Principal Investigator: Ann Forsyth
Collaborators: Katherine Crewe, Arizona State University
Dates of project
Beyond the core of every large urban area is a band of development called suburbs. For some decades I have been examining how to make suburban development better. My first book on suburbs, Constructing Suburbs (1999, Routledge/Gordon and Breach), looked at competing approaches evident in planning for suburban development in Australia in the 1990s. Its focus was on how issues of sustainability and urban growth were articulated and how tradeoffs were made about social and ecological goals. My next book, Reforming Suburbia (2005, University of California), used multiple methods to reassess three of the largest and most successful of the U.S new towns (“planned communities”) of the 1960s and 1970s planned as intentional alternatives to problems urban sprawl–social, aesthetic, economic, and environmental. These developments used many of the techniques currently evident in smart growth and new urbanist developments. A series of articles with Katherine Crewe extended this work to look at international examples of comprehensively planned neighborhoods, towns, and villages, designed to deal with the social, ecological, technological, and aesthetic challenges of urban growth.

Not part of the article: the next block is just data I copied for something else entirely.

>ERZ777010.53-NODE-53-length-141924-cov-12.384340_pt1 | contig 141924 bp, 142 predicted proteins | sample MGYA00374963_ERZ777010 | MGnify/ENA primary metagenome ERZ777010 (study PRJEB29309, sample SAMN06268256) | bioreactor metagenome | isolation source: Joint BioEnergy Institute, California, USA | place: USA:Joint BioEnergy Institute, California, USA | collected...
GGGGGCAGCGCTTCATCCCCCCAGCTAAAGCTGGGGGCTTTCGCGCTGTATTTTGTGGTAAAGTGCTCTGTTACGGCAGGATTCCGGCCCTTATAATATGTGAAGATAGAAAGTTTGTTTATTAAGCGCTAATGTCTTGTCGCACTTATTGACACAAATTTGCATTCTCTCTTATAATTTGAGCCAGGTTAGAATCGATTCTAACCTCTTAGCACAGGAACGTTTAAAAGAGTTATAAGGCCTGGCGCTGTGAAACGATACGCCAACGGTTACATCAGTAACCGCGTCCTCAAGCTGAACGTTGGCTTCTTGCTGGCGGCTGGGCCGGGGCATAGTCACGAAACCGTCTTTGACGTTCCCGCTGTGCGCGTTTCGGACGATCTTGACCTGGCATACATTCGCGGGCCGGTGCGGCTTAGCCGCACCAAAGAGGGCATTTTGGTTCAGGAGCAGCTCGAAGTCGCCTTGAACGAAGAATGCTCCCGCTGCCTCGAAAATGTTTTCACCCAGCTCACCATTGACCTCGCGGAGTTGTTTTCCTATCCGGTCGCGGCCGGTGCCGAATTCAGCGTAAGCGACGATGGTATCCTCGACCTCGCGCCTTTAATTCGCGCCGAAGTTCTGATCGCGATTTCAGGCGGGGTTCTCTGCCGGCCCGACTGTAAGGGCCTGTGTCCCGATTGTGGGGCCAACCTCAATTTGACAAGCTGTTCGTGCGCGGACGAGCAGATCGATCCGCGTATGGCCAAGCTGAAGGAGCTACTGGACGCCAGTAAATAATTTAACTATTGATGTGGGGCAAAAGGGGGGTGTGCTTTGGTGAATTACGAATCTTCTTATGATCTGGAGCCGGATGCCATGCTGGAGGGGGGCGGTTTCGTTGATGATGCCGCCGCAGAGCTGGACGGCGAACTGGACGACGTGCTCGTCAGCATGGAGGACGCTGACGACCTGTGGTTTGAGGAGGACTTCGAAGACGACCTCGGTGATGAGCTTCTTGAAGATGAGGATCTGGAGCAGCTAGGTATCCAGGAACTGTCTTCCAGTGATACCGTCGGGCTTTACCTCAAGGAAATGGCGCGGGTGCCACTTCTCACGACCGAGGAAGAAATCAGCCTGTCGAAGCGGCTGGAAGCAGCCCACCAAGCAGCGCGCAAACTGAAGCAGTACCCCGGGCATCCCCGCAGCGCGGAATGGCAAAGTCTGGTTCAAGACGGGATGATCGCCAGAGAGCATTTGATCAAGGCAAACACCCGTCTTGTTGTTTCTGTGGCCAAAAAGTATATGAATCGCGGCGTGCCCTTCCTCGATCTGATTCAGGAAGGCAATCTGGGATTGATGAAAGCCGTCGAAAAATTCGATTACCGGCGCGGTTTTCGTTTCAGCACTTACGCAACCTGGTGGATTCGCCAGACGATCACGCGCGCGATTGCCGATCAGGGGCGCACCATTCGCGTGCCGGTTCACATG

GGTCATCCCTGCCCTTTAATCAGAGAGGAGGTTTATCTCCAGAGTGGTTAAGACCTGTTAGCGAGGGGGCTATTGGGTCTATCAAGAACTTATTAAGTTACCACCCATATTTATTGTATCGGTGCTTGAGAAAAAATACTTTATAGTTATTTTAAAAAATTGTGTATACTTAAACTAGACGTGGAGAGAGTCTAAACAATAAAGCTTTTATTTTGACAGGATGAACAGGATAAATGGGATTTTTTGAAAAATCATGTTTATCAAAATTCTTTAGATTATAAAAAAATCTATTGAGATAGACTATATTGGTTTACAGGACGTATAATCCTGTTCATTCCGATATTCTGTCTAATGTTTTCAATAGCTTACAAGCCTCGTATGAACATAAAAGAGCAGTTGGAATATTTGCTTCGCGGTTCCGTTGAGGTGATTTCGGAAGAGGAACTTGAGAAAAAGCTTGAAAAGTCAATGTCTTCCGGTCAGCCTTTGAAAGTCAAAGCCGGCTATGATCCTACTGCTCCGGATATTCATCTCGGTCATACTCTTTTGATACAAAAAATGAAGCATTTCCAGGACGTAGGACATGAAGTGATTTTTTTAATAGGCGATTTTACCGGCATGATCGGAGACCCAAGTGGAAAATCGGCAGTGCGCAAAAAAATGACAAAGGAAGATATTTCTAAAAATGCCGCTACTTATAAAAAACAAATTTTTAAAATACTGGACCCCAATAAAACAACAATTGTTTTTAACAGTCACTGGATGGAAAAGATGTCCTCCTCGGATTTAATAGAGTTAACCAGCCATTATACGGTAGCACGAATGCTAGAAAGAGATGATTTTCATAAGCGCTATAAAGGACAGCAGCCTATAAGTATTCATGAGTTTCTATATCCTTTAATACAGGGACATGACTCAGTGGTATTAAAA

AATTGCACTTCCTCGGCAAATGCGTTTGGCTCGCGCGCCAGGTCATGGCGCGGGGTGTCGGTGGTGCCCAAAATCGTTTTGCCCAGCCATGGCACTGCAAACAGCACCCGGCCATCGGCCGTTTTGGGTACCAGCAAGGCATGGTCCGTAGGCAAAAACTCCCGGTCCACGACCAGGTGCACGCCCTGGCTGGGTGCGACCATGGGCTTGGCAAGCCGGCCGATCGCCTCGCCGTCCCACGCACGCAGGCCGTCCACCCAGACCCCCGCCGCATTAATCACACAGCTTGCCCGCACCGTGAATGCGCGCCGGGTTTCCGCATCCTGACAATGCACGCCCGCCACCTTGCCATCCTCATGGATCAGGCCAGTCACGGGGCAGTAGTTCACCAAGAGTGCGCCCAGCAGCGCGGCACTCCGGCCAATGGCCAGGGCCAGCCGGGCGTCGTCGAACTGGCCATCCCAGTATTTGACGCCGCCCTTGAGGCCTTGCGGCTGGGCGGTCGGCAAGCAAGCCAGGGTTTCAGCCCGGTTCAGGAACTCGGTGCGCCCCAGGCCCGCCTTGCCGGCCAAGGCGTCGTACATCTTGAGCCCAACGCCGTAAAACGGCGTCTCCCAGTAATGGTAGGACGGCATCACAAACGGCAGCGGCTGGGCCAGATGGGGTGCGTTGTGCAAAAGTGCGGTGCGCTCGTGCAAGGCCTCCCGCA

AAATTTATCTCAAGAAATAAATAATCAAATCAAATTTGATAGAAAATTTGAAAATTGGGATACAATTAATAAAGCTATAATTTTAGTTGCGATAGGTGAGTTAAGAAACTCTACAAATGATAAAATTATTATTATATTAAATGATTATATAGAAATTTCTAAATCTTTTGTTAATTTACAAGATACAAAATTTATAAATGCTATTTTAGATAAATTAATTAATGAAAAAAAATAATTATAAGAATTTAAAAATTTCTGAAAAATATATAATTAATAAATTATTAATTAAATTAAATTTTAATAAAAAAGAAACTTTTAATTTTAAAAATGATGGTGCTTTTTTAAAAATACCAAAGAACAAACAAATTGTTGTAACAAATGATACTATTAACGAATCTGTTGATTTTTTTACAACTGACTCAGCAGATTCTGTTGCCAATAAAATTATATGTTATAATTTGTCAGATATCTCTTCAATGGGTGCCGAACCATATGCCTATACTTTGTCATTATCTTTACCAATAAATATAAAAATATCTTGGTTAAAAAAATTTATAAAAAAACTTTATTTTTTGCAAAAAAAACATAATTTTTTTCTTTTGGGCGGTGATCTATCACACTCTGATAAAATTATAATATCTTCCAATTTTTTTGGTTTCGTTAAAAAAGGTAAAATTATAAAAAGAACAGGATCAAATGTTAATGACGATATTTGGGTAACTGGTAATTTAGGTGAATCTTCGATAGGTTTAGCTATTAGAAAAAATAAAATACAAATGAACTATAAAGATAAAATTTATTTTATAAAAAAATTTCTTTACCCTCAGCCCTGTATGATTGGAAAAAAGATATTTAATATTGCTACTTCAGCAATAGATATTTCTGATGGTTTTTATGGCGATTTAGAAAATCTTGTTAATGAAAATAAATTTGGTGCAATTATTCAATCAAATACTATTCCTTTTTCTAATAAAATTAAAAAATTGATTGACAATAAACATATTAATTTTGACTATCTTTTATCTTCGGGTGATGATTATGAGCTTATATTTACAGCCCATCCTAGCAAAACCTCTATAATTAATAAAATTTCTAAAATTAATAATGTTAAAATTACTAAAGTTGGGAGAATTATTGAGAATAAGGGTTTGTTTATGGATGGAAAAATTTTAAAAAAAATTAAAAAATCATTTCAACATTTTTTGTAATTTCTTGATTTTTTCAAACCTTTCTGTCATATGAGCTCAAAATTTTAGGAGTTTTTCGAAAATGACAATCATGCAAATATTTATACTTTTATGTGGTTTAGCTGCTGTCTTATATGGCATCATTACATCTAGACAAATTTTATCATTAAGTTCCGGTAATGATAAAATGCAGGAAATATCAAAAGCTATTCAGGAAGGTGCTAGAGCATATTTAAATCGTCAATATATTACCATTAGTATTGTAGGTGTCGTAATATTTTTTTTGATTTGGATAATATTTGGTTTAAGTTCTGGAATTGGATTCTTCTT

Current work focuses on the challenges of suburbanization globally as suburbs are a key frontier in the quest for longer term sustainability at the global level with important implications for human and ecological health.
Forthcoming, A. Forsyth. Defining Suburbs. Journal of Planning Literature.
2011 K. Crewe and A. Forsyth. Compactness and Connection in Environmental Design: Insights from Ecoburbs and Ecocities for Design with Nature. Environment and Planning B 38, 2: 267-288.
2010 A. Forsyth and K. Crewe. Suburban Technopoles as Places: The International Campus-Garden-Suburb Style. Urban Design International 15, 3: 165-182.
2009 A. Forsyth and K. Crewe. New Visions for Suburbia: Reassessing Aesthetics and Place-making in Modernism, Imageability, and New Urbanism. Journal of Urban Design 14, 4: 415-438. [Abstract]
2005 A. Forsyth. Reforming Suburbia: The Planned Communities of Irvine, Columbia, and The Woodlands. Berkeley: University of California Press